“Textiles exports have a twin problem. Many countries are facing foreign exchange problems post Ukraine conflict, due to which many destinations have cut down non-essential imports,” he told reporters.
Citing an example, he said an Indian consignment of 100 containers to Egypt came back as the African nation did not have foreign exchange to pay for it.
Many countries are not accepting non-essential goods from outside their territory, he added.
Another reason was that, he said, post-Covid there was a lot of pent-up demands, people were purchasing in large quantities of products like textiles and gems and jewelery.
But soon after the Ukraine conflict, inflation went up by leaps and bounds and due to the growing inflation and the stress in economies and “we saw” inventories getting piled up and people slowed down their procurements, he said.
“I have been engaged with export promotion councils regularly and the latest information is that most of the inventories are now consumed, economies are starting to get back into shape. I think the world has kind of learnt to live with the challenges and crisis…and the figures also seem to suggest that the exports are up again,” Goyal told reporters here. He was replying to a question about the reason behind dip in textiles exports.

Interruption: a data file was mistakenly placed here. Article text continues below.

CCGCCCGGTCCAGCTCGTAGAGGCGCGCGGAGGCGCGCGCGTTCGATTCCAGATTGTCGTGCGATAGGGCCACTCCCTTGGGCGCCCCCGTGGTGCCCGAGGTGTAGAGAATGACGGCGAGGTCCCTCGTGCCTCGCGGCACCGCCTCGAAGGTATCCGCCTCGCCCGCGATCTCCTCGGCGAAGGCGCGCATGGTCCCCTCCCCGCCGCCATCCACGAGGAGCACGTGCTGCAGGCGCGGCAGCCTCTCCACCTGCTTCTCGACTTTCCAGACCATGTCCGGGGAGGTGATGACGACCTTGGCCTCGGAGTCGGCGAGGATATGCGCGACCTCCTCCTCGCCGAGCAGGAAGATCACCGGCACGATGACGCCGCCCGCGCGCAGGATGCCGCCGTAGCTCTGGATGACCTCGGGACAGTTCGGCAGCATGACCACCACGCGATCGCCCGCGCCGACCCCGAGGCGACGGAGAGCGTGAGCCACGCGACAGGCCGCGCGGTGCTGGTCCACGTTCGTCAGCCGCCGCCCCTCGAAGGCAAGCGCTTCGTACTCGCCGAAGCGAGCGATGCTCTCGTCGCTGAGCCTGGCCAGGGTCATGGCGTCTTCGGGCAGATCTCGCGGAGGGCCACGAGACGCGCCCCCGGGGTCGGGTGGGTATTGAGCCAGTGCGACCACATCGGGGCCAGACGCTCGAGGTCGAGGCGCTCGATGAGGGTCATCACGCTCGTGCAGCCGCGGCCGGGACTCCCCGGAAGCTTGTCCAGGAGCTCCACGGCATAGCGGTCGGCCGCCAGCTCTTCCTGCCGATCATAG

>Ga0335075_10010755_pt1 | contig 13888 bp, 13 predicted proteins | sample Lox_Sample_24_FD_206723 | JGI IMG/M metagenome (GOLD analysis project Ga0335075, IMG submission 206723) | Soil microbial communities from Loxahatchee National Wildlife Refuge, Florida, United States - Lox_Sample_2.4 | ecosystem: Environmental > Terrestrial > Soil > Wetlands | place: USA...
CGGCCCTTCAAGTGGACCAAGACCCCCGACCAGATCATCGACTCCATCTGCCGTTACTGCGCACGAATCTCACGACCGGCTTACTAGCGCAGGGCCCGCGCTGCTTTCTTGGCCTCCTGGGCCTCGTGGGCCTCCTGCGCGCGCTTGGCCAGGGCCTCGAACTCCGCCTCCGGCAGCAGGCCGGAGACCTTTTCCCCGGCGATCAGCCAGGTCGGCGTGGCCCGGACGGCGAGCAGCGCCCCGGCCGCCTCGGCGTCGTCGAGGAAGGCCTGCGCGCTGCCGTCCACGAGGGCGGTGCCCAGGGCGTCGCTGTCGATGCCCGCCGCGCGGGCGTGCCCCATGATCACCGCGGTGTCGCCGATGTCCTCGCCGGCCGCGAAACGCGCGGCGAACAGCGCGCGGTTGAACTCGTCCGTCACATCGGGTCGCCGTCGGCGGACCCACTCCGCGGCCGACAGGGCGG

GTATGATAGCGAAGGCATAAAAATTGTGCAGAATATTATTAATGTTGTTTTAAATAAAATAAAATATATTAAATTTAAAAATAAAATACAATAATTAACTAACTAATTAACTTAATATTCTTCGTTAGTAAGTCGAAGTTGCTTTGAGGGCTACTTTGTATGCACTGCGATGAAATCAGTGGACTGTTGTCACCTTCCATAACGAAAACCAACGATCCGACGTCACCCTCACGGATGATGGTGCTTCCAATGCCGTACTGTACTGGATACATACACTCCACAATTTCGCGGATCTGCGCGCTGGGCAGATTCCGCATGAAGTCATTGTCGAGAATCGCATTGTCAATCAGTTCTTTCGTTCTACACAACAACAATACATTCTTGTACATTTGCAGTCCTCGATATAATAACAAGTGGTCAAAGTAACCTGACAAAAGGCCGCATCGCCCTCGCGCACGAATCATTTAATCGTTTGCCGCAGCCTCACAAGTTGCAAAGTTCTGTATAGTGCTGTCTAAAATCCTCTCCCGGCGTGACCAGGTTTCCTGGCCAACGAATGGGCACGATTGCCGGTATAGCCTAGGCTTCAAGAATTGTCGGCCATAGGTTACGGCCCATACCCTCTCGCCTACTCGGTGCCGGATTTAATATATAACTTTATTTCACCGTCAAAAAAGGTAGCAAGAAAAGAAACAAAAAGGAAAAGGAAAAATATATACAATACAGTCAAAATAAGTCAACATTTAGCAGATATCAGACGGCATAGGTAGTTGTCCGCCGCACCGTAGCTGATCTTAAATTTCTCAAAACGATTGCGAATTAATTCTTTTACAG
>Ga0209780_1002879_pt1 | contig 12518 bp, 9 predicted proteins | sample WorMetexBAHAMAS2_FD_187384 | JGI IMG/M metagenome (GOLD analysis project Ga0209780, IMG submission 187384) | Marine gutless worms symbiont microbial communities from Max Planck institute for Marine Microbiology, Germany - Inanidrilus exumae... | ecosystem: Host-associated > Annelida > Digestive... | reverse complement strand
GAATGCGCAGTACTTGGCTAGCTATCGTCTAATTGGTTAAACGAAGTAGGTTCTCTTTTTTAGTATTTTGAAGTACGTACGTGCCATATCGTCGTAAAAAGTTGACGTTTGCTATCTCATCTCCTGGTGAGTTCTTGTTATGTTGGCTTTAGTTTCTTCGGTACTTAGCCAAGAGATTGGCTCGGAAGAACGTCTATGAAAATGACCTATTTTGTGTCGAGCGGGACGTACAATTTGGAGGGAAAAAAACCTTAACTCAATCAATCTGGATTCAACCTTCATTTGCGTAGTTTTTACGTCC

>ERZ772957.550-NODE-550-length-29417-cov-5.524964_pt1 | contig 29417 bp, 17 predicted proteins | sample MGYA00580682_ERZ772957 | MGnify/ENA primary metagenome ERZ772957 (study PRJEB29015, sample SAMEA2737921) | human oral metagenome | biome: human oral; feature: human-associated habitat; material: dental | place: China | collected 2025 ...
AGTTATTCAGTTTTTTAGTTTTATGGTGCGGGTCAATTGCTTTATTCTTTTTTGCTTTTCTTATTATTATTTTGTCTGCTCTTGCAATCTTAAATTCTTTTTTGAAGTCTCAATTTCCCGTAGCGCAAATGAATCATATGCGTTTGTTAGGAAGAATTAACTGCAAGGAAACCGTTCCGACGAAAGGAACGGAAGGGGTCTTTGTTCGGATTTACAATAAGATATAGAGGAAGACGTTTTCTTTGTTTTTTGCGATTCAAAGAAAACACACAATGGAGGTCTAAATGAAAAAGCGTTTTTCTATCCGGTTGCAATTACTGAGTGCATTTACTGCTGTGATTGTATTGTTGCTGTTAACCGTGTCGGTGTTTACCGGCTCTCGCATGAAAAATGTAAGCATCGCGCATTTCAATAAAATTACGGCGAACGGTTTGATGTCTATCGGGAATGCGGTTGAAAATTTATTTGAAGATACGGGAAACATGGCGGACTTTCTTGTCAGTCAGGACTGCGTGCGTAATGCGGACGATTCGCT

On dip in cotton and yarn exports, he explained that the outbound shipments were “all-time high” last year due to inflation.
This year due to the international problems, prices are “quite suppressed” and because of that there was a dip in exports of cotton and yarn.
“We hope to see that also reigniting from April 1,” he added.
Ready-made garments of all textiles dipped by about 3.5 per cent in January to USD 1.5 billion. However, during April-January this fiscal, it rose by 5.22 per cent to USD 13.4 billion.
Exports of cotton yarn, fabrics, made-ups and handloom products dipped by 28.7 per cent to USD 9 billion during April-January this fiscal.
Further, he said that textiles exports from Bangladesh get customs duty concessions in the developed markets as it is a least developed country.
Now India is following the path of free trade agreements to get duty concessions for its textiles industry, which would help in boosting exports, the minister said.